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November 02, 2018

Newly signed bill means Cory Booker can simultaneously run for president and senator in 2020

Officials are referring to the New Jersey law as "Cory's Law"

Politics Cory Booker
Cory Booker, file photo Thom Carroll/PhillyVoice

Sen. Cory Booker speaks at the Camden Rising concert at the BB&T Pavilion in 2016.

A new bill signed by New Jersey Gov. Phil Murphy on Thursday permits politicians, such as Sen. Cory Booker, to run for both U.S. president and senator, simultaneously, in the 2020 election.

The law clarifies the previous law in New Jersey, which did not explicitly prohibit people from running for multiple offices, but it forbade individuals from holding more than one office.

The recent bill "clarifies that a person may seek the offices of Member of the United States House of Representatives or United States Senator and President or Vice President simultaneously."

RELATED: 2018 Pennsylvania general election: What you need to know

New Jersey lawmakers have unofficially dubbed the bill "Cory's Law," though the language of the legislation does not name Booker specifically,  As speculation continues about whether Booker will run for POTUS in 2020, that year will also put the senator up for re-election for a second six-year term in the U.S. Senate.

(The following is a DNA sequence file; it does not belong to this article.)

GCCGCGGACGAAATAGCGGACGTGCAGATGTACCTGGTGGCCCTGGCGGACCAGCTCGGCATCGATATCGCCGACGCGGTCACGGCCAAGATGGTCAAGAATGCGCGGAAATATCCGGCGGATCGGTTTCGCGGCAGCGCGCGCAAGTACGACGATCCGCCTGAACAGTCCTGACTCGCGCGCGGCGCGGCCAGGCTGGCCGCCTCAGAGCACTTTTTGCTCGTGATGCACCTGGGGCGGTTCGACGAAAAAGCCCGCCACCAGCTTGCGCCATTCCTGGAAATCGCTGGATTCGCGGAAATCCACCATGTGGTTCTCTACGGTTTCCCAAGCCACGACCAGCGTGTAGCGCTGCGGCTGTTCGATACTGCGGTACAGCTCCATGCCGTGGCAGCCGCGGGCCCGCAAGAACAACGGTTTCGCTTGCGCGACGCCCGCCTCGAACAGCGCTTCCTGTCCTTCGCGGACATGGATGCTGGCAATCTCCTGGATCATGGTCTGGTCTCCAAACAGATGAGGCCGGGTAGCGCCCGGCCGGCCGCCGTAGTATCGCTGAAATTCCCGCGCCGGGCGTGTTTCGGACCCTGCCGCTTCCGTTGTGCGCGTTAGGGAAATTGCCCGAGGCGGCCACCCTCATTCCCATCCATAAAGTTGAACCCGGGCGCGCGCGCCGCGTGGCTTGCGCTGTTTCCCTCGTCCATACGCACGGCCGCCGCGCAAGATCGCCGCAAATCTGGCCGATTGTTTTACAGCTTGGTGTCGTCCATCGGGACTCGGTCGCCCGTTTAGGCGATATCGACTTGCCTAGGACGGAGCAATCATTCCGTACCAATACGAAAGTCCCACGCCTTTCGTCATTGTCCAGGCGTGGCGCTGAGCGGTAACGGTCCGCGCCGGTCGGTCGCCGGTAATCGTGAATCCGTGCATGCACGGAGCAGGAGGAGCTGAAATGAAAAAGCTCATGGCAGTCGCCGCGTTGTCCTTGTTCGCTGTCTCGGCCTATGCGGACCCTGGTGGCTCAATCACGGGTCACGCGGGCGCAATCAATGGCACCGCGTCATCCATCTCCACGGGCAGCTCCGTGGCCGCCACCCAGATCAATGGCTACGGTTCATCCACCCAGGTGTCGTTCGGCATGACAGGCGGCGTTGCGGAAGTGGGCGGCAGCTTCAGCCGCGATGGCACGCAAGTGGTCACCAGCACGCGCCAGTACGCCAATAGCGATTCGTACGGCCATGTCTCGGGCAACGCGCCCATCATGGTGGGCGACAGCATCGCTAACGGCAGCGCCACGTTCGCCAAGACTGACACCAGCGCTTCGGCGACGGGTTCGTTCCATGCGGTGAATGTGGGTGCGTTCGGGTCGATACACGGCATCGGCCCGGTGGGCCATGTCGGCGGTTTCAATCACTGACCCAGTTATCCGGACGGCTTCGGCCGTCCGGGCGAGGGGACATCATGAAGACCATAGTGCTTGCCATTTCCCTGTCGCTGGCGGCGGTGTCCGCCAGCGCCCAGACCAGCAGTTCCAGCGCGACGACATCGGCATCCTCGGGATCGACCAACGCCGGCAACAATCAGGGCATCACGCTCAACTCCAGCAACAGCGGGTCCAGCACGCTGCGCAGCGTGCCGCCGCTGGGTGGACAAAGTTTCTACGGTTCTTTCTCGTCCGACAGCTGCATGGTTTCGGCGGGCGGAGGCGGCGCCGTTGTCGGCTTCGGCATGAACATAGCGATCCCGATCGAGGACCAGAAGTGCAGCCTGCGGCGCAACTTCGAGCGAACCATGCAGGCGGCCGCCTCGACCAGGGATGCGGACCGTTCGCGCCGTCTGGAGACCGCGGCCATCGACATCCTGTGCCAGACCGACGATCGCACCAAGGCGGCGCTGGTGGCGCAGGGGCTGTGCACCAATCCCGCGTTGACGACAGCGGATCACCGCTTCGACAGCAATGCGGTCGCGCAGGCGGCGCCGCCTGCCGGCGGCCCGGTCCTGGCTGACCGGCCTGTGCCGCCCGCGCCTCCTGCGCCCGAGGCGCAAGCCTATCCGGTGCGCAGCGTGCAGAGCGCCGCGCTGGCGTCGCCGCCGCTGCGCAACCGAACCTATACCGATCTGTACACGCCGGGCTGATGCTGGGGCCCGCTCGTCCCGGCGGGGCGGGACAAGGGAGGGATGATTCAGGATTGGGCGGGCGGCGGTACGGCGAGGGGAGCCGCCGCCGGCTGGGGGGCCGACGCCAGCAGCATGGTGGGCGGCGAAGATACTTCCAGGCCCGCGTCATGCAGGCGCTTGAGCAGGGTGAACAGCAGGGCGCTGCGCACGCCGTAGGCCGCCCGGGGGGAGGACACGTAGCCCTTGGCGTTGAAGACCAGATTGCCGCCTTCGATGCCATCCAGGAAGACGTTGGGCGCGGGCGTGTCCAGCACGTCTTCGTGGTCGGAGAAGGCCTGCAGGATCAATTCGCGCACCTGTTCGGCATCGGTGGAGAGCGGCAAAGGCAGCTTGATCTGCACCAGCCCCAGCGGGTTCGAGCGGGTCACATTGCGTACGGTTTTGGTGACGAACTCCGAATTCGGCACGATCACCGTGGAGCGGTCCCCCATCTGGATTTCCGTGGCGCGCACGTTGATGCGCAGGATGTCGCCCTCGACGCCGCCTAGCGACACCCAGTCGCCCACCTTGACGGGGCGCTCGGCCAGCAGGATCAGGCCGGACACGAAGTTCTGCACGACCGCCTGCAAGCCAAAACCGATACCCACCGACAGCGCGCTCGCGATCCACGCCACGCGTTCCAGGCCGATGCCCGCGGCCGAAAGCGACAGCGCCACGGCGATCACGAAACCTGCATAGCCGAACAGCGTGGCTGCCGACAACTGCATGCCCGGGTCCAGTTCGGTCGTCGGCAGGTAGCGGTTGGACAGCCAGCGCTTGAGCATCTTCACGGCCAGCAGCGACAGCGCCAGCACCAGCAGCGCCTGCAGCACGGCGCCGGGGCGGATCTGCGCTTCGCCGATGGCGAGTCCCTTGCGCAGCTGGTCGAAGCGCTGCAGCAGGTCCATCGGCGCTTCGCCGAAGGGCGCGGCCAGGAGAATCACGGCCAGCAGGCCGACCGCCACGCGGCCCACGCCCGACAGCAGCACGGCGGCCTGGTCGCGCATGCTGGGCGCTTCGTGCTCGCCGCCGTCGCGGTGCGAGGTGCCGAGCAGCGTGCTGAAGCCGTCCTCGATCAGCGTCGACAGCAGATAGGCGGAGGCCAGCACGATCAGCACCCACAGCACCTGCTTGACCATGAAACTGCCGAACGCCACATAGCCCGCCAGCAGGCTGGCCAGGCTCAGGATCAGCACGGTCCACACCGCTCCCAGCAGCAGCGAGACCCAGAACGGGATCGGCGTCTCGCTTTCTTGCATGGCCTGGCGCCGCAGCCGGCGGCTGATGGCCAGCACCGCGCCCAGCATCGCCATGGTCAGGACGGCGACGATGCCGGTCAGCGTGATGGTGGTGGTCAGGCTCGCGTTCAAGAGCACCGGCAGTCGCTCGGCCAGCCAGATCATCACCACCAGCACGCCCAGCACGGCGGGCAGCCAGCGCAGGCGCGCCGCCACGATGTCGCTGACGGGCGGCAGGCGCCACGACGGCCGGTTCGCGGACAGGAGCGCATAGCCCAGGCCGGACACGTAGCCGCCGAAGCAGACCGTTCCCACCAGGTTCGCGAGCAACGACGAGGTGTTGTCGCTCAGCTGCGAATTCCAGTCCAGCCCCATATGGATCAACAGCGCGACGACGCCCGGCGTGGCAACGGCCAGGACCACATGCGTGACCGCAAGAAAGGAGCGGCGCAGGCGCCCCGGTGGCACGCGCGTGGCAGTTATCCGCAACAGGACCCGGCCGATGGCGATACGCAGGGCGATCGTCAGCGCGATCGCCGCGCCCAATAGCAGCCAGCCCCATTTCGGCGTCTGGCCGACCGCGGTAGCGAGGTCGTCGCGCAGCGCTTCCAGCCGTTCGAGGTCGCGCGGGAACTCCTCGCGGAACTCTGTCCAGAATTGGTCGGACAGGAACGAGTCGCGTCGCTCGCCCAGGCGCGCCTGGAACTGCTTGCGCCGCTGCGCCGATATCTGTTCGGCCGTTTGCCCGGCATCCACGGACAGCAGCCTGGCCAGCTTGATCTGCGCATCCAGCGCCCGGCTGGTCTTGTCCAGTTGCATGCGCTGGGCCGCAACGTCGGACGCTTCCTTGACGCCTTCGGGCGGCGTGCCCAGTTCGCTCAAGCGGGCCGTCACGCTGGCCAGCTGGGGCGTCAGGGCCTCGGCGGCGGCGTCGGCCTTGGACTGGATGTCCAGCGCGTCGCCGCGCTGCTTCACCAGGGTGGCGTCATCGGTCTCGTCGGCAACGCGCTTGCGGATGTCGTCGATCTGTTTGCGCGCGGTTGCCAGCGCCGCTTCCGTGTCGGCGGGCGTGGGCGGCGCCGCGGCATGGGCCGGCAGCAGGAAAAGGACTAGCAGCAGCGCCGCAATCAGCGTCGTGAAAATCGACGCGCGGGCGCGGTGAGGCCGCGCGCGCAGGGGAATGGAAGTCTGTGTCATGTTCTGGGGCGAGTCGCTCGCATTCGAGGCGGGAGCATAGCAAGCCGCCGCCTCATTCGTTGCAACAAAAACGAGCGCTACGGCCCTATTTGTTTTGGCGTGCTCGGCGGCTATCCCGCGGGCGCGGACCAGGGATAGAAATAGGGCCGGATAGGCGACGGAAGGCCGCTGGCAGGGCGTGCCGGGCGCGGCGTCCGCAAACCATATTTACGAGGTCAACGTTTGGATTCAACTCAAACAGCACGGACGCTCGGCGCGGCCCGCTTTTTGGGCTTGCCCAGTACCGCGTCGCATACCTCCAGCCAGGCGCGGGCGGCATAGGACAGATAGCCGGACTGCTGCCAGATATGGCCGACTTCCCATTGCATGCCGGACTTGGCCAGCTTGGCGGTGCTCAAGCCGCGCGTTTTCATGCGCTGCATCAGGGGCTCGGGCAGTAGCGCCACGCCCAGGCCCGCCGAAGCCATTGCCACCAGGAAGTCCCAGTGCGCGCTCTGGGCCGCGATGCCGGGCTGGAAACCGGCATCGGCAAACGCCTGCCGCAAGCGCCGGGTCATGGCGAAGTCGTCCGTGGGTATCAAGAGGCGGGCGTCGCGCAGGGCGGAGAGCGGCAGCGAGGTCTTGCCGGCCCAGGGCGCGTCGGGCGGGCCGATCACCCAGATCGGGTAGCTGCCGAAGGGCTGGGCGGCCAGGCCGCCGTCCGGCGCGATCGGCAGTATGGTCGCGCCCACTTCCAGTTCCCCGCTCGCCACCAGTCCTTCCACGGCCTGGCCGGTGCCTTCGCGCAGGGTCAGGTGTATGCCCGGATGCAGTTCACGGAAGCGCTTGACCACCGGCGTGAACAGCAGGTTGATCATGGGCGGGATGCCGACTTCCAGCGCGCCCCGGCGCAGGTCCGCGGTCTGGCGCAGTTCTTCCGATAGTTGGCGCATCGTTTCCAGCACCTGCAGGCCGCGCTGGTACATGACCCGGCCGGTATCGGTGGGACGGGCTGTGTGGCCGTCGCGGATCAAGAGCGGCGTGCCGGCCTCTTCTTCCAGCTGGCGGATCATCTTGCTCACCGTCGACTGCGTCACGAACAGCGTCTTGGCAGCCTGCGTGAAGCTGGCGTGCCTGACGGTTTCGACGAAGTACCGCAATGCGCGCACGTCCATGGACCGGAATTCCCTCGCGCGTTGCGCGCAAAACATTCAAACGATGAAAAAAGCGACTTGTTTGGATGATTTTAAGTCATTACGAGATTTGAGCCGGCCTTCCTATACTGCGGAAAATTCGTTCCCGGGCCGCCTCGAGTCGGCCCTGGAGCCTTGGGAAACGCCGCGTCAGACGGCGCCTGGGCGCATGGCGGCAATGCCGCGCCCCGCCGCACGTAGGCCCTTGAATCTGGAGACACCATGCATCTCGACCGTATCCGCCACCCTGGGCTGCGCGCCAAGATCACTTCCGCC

If Booker were not to receive the Democratic presidential nomination, but be selected as the running mate for the Democrat who does, the law also allows Booker to run for vice president and re-election to the Senate at the same time.

“I think it was clear, but this was just to stop any lawsuits to slow him down,” New Jersey Sen. President Stephen Sweeney, D-Gloucester, a sponsor of the bill, said to Politico.

“Realize, also, we don’t have a primary (filing deadline) until April. And normally we have a pretty good idea of who the candidate’s going to be by then.”

The law has garnered some backlash from Republican officials. In 2015, legislation was introduced by some state Democrats that would have made it necessary for then-Gov. Chris Christie to resign from his post in Trenton when he ran for president.

That 2015 legislation never moved forward, and Christie was able to run for president while remaining New Jersey' governor.

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